CICLOPS: Cassini Imaging Central Laboratory for OPerationS
Unveiling New Surface Features On Titan And Dione
HEIDI FINN (720) 974-5859

December 16, 2004

Cassini's dance among Saturn's entourage, Titan and Dione, on Monday revealed new details on the moon's surfaces. Cassini swept within (1,200 kilometers) 750 miles of Titan's surface, and orbital mechanics permitted Cassini to get a close look at Dione, Saturn's fourth largest moon. This was the last pass by Titan before Cassini releases the European Space Agency's Huygens probe on Dec. 24 (U.S. Times Zones) on a course to plunge into the moon's murky atmosphere on Jan. 14.

Images of Titan released today show regions of the body that had not been clearly seen before, as well as fine details in Titan's intermittent clouds. A bright 560-kilometer wide (345 mile) semi-circle within the region called Xanadu, and a 330-kilometer wide (205-mile) multi-ringed feature to the northeast of Xanadu are also visible. These may be impact related, but without information on the height of these features, this interpretation cannot be confirmed. A mottled texture is seen within Xanadu, including dark, crisscrossing lines, suggestive of tectonic activity.

No definitive craters have been found in these images, though several bright rings or circular features are seen in the dark terrain. However, without topographic shading, their identification as impact structures can not be confirmed.

Cassini also found Titan's upper atmosphere to consist of a surprising number of haze layers as shown in the ultraviolet image of Titan's night side limb. The many fine haze layers extend several hundred kilometers above the surface. Although this is a night side view, with only a thin crescent receiving direct sunlight, the haze layers are bright from light scattered through the atmosphere.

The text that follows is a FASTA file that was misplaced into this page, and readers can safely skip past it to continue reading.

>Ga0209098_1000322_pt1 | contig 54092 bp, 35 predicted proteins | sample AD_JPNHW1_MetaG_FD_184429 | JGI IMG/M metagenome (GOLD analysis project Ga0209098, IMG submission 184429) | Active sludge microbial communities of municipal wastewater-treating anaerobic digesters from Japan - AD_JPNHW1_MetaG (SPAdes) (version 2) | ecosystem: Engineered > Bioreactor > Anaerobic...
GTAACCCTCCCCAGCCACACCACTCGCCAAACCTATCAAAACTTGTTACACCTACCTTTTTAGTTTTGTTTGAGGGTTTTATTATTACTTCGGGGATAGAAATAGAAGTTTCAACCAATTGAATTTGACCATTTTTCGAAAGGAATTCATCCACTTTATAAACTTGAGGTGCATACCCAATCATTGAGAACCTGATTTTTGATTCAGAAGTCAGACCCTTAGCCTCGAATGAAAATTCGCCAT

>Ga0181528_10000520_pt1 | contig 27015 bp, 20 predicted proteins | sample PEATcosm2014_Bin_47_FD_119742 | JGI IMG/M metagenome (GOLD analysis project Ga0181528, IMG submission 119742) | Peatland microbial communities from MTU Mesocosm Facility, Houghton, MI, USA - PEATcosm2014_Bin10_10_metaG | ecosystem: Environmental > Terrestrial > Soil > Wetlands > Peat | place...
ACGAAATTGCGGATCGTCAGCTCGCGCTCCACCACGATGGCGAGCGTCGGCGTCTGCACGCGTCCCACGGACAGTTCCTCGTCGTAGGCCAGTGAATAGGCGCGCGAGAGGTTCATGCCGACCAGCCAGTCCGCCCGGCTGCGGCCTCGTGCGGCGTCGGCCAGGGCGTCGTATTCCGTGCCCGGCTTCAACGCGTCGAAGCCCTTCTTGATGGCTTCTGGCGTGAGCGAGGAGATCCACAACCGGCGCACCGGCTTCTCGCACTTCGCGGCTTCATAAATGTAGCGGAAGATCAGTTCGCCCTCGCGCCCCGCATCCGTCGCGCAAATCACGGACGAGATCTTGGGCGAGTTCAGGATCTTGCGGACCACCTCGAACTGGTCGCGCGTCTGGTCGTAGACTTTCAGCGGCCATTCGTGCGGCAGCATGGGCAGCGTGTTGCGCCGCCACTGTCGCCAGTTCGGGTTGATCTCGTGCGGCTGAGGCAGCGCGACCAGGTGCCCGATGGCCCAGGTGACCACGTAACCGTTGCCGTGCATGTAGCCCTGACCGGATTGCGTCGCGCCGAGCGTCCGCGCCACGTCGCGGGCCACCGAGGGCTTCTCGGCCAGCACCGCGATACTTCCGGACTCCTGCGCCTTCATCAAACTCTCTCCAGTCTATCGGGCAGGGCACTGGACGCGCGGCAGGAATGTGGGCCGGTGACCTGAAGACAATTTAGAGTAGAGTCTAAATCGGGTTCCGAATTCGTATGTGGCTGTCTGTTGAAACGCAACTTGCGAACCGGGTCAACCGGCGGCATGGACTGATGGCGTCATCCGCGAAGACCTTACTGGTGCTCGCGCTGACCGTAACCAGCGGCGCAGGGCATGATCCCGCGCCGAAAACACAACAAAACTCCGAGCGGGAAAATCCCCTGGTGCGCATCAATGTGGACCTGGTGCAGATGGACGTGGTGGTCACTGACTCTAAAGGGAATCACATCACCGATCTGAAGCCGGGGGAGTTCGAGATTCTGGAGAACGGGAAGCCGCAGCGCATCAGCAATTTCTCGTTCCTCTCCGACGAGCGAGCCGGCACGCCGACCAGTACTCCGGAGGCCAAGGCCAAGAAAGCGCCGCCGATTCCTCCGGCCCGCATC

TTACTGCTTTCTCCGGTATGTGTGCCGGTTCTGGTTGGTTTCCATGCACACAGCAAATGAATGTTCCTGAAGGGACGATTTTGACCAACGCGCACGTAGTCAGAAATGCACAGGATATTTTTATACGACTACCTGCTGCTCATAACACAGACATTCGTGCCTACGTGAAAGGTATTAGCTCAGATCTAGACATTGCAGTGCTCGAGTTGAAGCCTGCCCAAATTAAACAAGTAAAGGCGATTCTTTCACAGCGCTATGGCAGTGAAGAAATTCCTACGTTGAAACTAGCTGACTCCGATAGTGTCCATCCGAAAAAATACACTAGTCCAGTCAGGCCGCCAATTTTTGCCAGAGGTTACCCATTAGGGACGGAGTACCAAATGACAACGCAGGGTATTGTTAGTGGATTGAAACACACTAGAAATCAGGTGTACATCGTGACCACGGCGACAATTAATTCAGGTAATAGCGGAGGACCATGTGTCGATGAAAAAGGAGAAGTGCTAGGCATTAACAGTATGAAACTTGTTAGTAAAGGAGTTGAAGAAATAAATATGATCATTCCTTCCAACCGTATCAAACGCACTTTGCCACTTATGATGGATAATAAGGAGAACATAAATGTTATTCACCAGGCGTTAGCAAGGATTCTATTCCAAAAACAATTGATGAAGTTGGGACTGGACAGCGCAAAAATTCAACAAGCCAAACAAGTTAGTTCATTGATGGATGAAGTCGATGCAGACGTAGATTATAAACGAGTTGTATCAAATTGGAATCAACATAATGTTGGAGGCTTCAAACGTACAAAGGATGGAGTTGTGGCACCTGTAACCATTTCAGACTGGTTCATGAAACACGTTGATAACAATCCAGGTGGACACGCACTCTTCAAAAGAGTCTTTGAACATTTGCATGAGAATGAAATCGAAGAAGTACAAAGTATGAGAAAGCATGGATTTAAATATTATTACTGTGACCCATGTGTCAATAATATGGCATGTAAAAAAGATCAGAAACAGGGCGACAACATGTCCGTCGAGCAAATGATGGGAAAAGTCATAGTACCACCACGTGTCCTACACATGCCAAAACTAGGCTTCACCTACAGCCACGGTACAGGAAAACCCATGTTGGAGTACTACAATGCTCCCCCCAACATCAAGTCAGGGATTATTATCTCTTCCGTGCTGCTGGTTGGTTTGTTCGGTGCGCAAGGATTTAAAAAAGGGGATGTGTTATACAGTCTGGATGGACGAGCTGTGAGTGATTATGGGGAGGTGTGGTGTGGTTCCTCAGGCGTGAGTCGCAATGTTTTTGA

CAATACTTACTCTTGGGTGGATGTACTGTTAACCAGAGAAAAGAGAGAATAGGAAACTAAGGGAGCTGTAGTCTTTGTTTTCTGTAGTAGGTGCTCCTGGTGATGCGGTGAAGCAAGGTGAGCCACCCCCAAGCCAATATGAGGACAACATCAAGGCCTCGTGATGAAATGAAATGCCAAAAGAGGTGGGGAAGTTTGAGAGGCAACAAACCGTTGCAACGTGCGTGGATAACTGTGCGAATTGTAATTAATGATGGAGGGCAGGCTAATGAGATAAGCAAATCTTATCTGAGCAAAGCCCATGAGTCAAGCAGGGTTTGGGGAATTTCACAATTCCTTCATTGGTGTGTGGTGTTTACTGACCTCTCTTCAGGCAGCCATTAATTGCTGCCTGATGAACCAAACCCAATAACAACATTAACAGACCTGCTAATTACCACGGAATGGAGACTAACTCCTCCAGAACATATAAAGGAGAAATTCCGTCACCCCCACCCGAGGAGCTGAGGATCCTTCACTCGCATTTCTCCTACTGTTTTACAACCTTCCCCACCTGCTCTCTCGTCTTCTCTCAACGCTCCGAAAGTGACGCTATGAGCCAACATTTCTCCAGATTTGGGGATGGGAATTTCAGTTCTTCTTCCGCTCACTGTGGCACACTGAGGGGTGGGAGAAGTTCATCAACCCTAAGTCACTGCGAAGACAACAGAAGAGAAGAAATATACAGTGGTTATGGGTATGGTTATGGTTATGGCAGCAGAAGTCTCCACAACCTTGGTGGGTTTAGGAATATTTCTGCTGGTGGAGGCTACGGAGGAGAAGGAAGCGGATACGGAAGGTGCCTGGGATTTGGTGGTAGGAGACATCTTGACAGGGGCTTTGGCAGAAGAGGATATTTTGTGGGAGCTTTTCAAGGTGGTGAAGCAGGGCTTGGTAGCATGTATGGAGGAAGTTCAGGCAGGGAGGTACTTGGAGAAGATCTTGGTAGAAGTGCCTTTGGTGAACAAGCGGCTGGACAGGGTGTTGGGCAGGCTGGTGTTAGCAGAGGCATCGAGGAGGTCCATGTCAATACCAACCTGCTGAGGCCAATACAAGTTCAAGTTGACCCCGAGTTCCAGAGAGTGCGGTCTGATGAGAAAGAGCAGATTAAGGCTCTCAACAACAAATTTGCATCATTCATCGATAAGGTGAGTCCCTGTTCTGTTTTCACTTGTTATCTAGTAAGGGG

Cassini imaging scientists are intrigued by the complex braided structure of surface fractures on Saturn's icy moon Dione. Very detailed images taken during Cassini's closest approach to Dione on Dec. 14, 2004, centered on the wispy terrain for which Dione is known. To the surprise of Cassini imaging scientists, the wispy terrain does not consist of thick ice deposits, but rather the bright ice cliffs created by tectonic fractures.

"This is one of the most surprising results so far. It just wasn't what I expected," said Carolyn Porco, Cassini Imaging Team Leader.

As Cassini closed in on Dione for a close flyby, the spacecraft captured a set of images of the icy moon which have been put together to make a mosaic, showing a stunning detailed global view.

The pictures are available at, and

The highest resolution images and interpretations will be discussed today during a press conference at the American Geophysical Union fall meeting in San Francisco.

The Cassini-Huygens mission is a cooperative project of NASA, the European Space Agency and the Italian Space Agency. The Jet Propulsion Laboratory, a division of the California Institute of Technology in Pasadena, manages the Cassini-Huygens mission for NASA's Science Mission Directorate, Washington, D.C. The Cassini orbiter and its two onboard cameras were designed, developed and assembled at JPL. The European Space Agency built and managed the development of the Huygens probe and is in charge of the probe operations. The Italian Space Agency provided the high-gain antenna, much of the radio system and elements of several of Cassini's science instruments. The imaging team is based at the Space Science Institute, Boulder, Colo.